As the pandemic that is the novel coronavirus (COVID-19) grows, telehealth technology is finding its footing as people become more concerned about their level of exposure to the virus and as health systems expect to be overwhelmed with treating those affected.

President Donald Trump recently signed an $8.3 billion package that, in part, allows Department of Health and Human Services (HHS) Secretary Alex Azar to waive Medicare telehealth payment restrictions during the coronavirus emergency.

For telehealth advocates, this signage is a significant win. The funding bill offers an “excellent opportunity” to remove barriers to digital health technology in response to the coronavirus and other potential crises, Connected Health Initiative senior policy counsel Brian Scarpelli told Politico.

Lawmakers, including Reps. Bill Johnson, David Schweikert, and Peter Welch, co-sponsors of the CONNECT for Health Act, H.R. 4932 (116), also supported giving Azar more extensive authority.

Telehealth may emerge as a vital piece of the battle again ongoing epidemics. The bill may lead to that position, in part. However, the funding included within it is limited only to providers who have billed patients in the past three years. In other words, these providers must have a pre-existing relationship with the patient.

So, this approach limits the ability of telehealth to battle the pandemic. However, the technology can be used outside the provisions laid forth in the build.

To that end, lawmakers say they want to continue backing ways to pursue additional avenues for telehealth payment “during the coronavirus crises and future public health emergencies.”

One example includes BlueCross BlueShield of North Carolina now covering telehealth services at the same rate as in-person visits, chief medical officer Rahul Rajkumar tweeted this week. American Well, a telehealth provider, is preparing for a higher volume of appointments during the coronavirus emergency.

The president’s signed bill allows Medicare to expand the use of telemedicine in outbreak areas, potentially reducing infection risks for vulnerable seniors.

To this point, telemedicine has been limited to serving those in rural areas seeking treatment from specialists, not in their vicinity. Through this bill, federal government waives these restrictions to address any public health emergency created by the coronavirus outbreak.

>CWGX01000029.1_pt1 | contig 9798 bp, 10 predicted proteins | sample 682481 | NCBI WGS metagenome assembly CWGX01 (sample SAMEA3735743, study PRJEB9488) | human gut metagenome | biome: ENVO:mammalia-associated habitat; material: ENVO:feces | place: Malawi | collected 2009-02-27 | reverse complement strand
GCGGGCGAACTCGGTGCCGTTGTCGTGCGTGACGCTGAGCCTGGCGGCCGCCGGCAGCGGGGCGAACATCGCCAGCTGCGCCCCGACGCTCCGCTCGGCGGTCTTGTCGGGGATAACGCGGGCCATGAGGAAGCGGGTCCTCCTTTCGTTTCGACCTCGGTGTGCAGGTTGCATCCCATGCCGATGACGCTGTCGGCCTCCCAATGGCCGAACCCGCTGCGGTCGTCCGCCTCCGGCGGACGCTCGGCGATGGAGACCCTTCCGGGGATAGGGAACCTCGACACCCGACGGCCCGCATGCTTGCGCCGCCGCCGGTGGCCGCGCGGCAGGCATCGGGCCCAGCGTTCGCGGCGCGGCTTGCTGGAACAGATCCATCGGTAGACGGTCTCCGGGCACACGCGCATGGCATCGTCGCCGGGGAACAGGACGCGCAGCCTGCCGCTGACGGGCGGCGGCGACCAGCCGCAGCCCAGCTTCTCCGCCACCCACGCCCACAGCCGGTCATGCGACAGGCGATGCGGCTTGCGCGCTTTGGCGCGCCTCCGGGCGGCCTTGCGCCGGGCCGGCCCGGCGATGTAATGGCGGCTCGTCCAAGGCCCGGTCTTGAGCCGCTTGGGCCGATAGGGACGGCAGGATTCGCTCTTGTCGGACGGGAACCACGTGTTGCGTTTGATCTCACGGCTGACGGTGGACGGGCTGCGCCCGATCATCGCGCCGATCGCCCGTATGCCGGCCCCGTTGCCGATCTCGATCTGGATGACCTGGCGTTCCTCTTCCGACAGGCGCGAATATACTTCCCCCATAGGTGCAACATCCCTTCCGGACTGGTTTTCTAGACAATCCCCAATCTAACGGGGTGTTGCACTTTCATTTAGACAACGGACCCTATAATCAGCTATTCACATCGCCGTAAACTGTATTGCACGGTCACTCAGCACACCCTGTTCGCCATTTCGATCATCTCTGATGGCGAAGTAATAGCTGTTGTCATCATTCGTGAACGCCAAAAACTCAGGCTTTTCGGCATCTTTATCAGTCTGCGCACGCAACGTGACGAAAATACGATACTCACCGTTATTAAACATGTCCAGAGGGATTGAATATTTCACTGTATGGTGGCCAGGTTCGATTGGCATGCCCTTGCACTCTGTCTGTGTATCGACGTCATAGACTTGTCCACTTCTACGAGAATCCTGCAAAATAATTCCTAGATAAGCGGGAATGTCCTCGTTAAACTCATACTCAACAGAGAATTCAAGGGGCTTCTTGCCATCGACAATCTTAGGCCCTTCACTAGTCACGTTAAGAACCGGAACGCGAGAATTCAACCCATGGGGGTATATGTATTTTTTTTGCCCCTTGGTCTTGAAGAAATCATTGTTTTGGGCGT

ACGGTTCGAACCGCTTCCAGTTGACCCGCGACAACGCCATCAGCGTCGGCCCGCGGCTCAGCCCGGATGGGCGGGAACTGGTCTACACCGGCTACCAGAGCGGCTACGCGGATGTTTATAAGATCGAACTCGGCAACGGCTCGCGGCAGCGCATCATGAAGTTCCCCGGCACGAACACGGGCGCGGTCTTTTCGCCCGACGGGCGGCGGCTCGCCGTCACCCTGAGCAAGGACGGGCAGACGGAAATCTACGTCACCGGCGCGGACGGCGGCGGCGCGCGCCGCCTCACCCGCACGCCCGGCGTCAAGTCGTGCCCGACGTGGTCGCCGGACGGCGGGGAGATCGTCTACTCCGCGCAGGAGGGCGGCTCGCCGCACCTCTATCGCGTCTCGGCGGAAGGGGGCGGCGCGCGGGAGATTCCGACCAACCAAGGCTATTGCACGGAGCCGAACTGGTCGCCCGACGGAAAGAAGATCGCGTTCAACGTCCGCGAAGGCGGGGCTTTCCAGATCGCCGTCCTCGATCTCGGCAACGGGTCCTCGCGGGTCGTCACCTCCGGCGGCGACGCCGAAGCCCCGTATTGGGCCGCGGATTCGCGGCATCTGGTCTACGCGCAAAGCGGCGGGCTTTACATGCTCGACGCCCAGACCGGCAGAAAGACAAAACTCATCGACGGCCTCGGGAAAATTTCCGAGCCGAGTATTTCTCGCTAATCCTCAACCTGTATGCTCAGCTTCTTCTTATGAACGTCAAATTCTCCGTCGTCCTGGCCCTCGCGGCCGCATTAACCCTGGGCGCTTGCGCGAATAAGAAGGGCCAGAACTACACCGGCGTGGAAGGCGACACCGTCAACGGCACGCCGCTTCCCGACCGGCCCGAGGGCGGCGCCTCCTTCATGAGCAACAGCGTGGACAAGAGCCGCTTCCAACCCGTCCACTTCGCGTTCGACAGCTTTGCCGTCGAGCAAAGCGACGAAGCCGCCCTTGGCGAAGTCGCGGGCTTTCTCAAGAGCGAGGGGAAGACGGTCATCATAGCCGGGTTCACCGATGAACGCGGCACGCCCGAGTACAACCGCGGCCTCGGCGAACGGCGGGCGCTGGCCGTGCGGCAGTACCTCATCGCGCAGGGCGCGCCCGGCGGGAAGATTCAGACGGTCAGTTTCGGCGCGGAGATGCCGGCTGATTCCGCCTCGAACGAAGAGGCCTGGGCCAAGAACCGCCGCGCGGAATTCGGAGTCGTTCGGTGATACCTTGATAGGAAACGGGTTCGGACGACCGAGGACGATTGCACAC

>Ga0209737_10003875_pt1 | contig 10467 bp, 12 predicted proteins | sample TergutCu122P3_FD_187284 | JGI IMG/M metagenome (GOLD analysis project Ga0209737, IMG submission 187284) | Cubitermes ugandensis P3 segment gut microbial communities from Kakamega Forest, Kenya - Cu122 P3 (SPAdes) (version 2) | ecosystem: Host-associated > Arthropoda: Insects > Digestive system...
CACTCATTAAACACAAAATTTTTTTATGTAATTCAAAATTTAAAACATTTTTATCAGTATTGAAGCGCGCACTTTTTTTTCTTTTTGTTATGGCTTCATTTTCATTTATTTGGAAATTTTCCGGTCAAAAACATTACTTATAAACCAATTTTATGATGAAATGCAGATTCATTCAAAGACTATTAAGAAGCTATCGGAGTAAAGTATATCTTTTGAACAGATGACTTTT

That said, those who may have the virus must still be swabbed to collect a sample for scientific testing. Still, telehealth may provide a manner for Medicare recipients in outbreak areas to address ongoing medical issues without having to go to the physician’s office or risk coming into contact with someone who is sick.

“This will give seniors greater access to their health care providers without leaving home,” said Sen. Ron Wyden, D-Ore., a longtime telemedicine advocate who helped shoehorn the provisions into the coronavirus bill.

Any telehealth communication covered by the bill must take place through a two-way interactive video and voice link.

In addition to lessening the burden on patients, clinicians can treat patients without exposure to themselves. “Beyond the benefits to the public, telehealth can also help individuals overcome barriers to getting to a clinician such as finding child care, taking off from work, using public transportation or getting to health care facilities from rural or remote areas,” ABC News reports.

Medicare covers about 60 million people age 65 and over, as well as younger people who qualify because of a disability. If telehealth works in this program, this testing ground could prove very profitable for the technology and the industry.

Some states have telehealth laws in place, and others want them.But researchers say patients have been relatively slow to try telemedicine, primarily if they are used to in-person visits.

Telehealth may end up helping combat the outbreak and even flatten the epidemic curve. A best-case scenario is that it may help fight the virus’ spread.

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